The stated goal of the SENS Challenge was to demonstrate that “SENS is so wrong that it is unworthy of learned debate.” Whether or not this was accomplished by a given submission was to be determined by a panel of judges, and the final judges were self-selected from a large pool of people offered positions on the panel. Persons with relevant expertise were not included in the final panel of judges, leaving only those who know little or nothing of the existing learned debate within gerontology and life extension research. We have long objected to these and other aspects related to the judging of this challenge, and they have given us little confidence in its overall structure.
Therefore, we decided to direct all of our communications – including this response to the decision of the SENS challenge judges – primarily to the Technology Review readership. Since we don’t regard SENS to be legitimate science or engineering, we didn’t criticize it as a bad or immature example of either. We also didn’t attempt to show that SENS is demonstrably wrong, since this is extremely difficult to do with an untested plan comprising legitimate science bundled together with hand-waving speculations – even though the majority of these speculations cannot be taken seriously. Instead, we used this as an opportunity to describe general features of life extension pseudoscience and we used these general features to assess SENS. We showed that SENS is stereotypical pseudoscience, with its characteristic pervasive misrepresentations, diversionary sophistry, naïve and faulty science, and so on.
The summary of the judges’ opinion states that SENS is not “demonstrably wrong,” and Craig Venter says we have “not demonstrated that SENS is unworthy of discussion.” It seems they suggest that SENS is highly speculative theorizing but not outside the bounds of legitimate science or engineering speculation. We strongly disagree with this assessment. Here are three primary attributes of SENS that differentiate it from the kind of nascent science or engineering described by the judges:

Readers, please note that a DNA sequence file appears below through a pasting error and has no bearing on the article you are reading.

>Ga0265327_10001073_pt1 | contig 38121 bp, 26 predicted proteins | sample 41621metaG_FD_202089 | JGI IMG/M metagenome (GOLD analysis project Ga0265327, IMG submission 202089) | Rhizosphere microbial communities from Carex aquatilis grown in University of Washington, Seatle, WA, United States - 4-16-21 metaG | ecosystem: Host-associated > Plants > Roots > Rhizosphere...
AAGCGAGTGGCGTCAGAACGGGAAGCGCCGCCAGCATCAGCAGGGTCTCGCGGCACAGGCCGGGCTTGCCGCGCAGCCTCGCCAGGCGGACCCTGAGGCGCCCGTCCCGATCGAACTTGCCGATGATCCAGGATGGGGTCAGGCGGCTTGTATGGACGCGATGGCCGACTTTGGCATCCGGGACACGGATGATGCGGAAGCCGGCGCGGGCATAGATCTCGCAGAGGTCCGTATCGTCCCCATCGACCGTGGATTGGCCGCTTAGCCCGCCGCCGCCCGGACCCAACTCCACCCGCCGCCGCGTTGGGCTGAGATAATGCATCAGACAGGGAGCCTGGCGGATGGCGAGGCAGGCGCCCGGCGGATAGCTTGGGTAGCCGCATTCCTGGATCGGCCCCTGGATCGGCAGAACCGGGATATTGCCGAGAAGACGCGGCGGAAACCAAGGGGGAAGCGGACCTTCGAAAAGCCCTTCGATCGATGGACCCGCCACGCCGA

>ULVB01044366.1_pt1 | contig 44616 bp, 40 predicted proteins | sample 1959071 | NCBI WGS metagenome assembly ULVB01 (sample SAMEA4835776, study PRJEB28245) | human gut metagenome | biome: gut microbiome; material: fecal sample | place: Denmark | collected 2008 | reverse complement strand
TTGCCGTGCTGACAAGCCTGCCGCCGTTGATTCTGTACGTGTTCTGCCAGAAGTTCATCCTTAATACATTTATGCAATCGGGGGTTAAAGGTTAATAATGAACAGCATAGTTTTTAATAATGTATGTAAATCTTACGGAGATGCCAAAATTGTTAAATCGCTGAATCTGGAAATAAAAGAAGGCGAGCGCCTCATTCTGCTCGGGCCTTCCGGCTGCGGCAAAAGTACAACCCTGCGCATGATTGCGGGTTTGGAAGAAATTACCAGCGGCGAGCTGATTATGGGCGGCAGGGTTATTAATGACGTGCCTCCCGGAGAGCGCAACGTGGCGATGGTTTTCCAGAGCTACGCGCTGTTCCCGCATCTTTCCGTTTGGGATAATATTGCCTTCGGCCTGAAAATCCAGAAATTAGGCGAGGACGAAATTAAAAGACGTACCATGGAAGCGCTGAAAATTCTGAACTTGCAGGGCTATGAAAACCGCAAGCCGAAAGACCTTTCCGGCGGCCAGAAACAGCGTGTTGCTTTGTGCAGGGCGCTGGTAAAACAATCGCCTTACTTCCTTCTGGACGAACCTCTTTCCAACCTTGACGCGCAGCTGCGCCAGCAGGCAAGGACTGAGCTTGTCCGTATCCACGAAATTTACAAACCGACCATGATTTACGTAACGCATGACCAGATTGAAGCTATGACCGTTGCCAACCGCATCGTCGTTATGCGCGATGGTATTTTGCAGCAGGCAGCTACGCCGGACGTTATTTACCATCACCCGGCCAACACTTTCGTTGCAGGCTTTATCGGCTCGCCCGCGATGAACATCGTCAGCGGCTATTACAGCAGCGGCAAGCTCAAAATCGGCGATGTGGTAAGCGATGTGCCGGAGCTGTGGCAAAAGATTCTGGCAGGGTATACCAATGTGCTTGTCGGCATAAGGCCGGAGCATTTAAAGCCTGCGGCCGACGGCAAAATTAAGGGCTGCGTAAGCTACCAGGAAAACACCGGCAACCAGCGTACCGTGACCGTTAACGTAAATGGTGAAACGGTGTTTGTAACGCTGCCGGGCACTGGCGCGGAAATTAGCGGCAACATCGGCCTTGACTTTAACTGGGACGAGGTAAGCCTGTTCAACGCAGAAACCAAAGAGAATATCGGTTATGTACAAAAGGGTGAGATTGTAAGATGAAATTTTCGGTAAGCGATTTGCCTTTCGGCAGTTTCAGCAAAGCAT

1. Direct contradiction of key claims by much available and generally accepted evidence.
2. Aubrey de Grey’s pervasive falsehoods and misrepresentations.
3. Aubrey de Grey’s demonstrated misunderstanding of relevant science and engineering.
These attributes might not make SENS “unworthy of discussion” by willfully uninformed immortalist dreamers, but they certainly make SENS “unworthy of learned debate” by people interested in real gerontological science and engineering. The judges also write: “Some scientists react very negatively toward those who seek to claim the mantle of scientific authority for ideas that have not yet been proved. Estep et al. seem to have this philosophy.” We think a more appropriate statement of our philosophy is that we react very negatively toward those who seek to claim the mantle of scientific authority for ideas that are directly contradicted by a vast majority of current evidence, and are based fundamentally on misrepresentations of relevant science and engineering.
Curiously, the judges deemed our submission to be the best among three, but they disagree with our overall assessment that SENS is pseudoscience without even acknowledging the reasons why we reached our conclusion. They make no comment on any of our primary criticisms or on the presentation of evidence clearly demonstrating that SENS possesses the attributes listed above, attributes that strongly suggest that SENS is unworthy of learned debate. Why not? Is their silence an implicit acceptance of such attributes in early-stage science and engineering? If so, we strongly disagree. We think the presented evidence is clear and the judges have simply failed to further investigate the pattern of Aubrey de Grey’s misconduct, even though we presented to them ample justification to do so. Therefore, we provide even more evidence that Aubrey de Grey has made overtly and transparently false claims in his response to us, and despite the ease with which these falsities are found, the judges failed to detect or consider them.